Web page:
Tag Archive | "legislation"

The JOBS Act: What You Need To Know


The ink is still drying on a piece of legislation that President Obama signed today, and the new law is good news for entrepreneurs seeking capital. Here’s a rundown of what is in the law and why it matters to you and your business.

The JOBS (an acronym for Jumpstart Our Business Startups) Act is a compendium of six pieces of legislation that are all aimed at increasing the ability of small businesses to access capital and generate jobs. The following breakdown of the provisions is according to information provided by the White House and an analysis of the JOBS Act written by two corporate and capital markets attorneys, David M. Lynn and Anna T. Pinedo of Morrison & Foerster, a global law firm headquartered in San Francisco, Calif.

1. It’s now easier for you to take your company public. The Reopening American Capital Markets to Emerging Growth Companies Act provision adds a new category of stock issuer to the Securities and Exchange Commission laws. The category, among other qualifications, defines an “emerging growth company” as a business with total gross revenues of less than $1 billion in its most recent fiscal year. The law provides such businesses temporary relief from certain SEC regulations, making it easier and more feasible to go public.

When does this go into effect? This provision is effective immediately and, in fact, if you have filed for IPO since December 8, 2011, you are able to apply retroactively for status as an “emerging growth company.”

2. It will be easier for you to sell your stock to private investors. The Access to Capital for Job Creators Act removes a SEC regulatory ban that says businesses cannot use advertisements to attract investors to a non-public offering. It has been very burdensome from a practical standpoint for companies of all sizes to keep their communications about a private stock sale under wraps.

When does this go into effect? The SEC has 90 days from today to amend its rules that prohibit solicitation.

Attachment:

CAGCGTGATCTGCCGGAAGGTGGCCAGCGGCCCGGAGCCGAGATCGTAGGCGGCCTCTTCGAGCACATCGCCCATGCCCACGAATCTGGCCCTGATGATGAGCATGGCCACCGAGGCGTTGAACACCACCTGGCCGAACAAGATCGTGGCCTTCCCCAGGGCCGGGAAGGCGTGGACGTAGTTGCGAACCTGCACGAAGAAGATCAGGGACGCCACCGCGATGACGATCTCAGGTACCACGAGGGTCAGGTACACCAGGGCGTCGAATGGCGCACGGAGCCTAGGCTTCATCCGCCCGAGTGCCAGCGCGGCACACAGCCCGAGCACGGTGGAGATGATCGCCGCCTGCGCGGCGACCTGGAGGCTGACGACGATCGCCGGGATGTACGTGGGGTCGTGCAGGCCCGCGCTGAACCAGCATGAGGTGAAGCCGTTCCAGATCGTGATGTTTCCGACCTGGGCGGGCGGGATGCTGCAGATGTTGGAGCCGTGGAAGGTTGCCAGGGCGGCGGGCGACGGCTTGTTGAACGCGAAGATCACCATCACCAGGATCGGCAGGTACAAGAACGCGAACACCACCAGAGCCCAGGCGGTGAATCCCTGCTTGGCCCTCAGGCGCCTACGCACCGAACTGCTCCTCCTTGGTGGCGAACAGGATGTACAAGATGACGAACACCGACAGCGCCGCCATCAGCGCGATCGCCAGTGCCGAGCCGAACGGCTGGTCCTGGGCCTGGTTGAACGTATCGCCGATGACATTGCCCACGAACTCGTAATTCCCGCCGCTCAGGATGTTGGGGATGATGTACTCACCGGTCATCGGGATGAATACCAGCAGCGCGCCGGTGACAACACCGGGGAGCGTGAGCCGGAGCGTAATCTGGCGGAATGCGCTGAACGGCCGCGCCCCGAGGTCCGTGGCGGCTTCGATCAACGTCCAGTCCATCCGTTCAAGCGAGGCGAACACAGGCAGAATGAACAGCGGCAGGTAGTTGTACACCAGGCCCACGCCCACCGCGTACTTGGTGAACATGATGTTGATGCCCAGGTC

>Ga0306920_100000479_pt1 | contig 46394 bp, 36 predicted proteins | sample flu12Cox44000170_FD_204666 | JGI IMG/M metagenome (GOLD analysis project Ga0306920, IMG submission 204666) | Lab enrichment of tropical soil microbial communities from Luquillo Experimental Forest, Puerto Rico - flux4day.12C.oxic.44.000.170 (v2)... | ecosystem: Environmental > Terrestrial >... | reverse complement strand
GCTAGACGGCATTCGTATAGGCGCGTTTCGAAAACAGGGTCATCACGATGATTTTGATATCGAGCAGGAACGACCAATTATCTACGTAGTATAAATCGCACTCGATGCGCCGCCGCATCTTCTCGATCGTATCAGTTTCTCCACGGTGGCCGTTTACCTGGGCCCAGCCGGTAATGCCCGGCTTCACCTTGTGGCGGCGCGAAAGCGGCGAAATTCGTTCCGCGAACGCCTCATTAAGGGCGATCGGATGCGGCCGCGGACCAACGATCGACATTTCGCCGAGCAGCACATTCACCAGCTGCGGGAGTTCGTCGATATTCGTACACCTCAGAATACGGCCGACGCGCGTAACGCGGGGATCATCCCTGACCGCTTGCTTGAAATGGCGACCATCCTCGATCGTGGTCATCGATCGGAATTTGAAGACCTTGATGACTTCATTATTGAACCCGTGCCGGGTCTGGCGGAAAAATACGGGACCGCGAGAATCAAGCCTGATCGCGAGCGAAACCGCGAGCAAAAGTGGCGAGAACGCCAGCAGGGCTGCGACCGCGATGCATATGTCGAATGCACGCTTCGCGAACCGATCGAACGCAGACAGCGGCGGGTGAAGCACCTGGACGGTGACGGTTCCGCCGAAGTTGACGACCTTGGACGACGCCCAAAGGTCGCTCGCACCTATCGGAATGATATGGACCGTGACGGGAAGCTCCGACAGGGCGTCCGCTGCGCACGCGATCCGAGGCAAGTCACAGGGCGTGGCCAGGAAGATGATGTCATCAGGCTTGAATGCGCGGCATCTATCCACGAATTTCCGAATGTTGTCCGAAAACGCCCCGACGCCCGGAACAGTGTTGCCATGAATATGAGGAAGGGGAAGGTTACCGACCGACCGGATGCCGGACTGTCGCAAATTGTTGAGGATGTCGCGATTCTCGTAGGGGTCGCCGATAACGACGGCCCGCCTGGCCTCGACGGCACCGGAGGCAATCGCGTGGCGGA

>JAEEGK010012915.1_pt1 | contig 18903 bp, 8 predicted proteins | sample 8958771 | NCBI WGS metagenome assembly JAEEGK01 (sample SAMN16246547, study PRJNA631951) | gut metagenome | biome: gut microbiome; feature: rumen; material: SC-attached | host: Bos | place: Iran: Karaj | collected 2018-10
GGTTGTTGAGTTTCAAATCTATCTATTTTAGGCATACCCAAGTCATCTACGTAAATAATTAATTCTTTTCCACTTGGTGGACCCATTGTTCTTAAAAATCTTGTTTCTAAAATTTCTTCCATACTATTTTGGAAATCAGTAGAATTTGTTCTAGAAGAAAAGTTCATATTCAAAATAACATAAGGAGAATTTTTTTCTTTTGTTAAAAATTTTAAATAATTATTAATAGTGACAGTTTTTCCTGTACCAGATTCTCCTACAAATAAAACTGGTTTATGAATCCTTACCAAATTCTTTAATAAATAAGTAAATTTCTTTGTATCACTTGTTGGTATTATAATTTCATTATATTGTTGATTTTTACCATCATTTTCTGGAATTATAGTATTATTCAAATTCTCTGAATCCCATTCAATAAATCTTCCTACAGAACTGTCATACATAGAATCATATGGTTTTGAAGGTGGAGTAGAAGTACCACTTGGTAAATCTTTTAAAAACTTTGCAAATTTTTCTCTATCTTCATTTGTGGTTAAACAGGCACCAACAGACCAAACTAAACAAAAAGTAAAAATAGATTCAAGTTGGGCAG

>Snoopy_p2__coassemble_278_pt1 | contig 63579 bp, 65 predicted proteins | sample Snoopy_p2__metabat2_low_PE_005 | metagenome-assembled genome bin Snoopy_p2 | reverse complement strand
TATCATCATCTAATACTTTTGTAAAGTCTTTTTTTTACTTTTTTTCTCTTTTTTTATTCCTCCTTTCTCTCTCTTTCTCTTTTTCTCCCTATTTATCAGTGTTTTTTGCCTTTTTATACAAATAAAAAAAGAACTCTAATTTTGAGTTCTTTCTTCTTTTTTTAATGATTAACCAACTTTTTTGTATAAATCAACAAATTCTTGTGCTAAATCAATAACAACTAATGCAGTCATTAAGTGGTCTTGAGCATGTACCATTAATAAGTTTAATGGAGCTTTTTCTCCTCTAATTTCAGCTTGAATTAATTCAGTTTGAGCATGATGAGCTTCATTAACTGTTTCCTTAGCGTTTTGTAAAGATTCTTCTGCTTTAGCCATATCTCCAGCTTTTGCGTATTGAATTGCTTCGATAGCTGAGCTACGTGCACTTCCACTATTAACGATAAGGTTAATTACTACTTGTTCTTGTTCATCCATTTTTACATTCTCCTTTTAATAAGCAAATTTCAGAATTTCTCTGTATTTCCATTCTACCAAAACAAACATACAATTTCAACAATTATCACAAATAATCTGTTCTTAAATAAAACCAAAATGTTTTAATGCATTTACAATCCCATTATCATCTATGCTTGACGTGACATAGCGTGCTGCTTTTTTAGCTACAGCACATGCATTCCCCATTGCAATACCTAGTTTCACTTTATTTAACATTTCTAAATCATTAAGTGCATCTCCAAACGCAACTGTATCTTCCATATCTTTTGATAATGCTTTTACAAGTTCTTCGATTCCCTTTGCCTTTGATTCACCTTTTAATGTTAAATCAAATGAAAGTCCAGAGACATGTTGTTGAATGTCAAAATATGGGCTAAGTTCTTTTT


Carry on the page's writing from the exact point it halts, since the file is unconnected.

3. You will have a new way of raising money by selling a piece of your company to the “crowd.” The Entrepreneur Access to Credit Act allows business owners to sell equity in their company to anyone with the cash and the interest through crowdfunding. Previously, crowdfunding was predominantly restricted to artists and business owners accepting small donations in exchange for things like tote bags and CDs. Also, the provision says that you don’t have to be an accredited investor (i.e., a really rich person) to invest in a company.

When does this go into effect? The SEC has 270 days from today to come up with a new regulatory framework allowing businesses to sell company equity on crowdfunding platforms. If you are hoping to sell pieces of your company to investors, you will have to wait until after Thanksgiving.

4. You can raise a lot more money before having to deal with the SEC. The Small Company Capital Formation Act elevates the threshold of capital that companies can raise from the public to $50 million from $5 million in a twelve month period before they have to register with the SEC.

When does this go into effect? The SEC has to rewrite its rules. Unlike other provisions, there is not a specific deadline for the SEC to do this, according to Pinedo of Morrison Foerster.

5. You can grow twice as large as before without registering with the SEC. The Private Company Flexibility and Growth Act is expected to give small companies more time to grow by expanding the shareholder limit for registration with the SEC. As the law currently stands, companies that have 500 or more investors and total assets of more than $10 million are required to register with the SEC. Under the new law, companies have to register only when they have $10 million in total assets and either 2,000 investors or 500 non-accredited investors. (If you have investors that bought pieces of your company under the new crowdfunding law, they would be excluded from this investor count.) The company will have to register within 120 days of a company’s first fiscal year meeting the caps.

When does this go into effect? The SEC has to rewrite its rules. And like the previous provision, there is no specific deadline for the SEC to do this.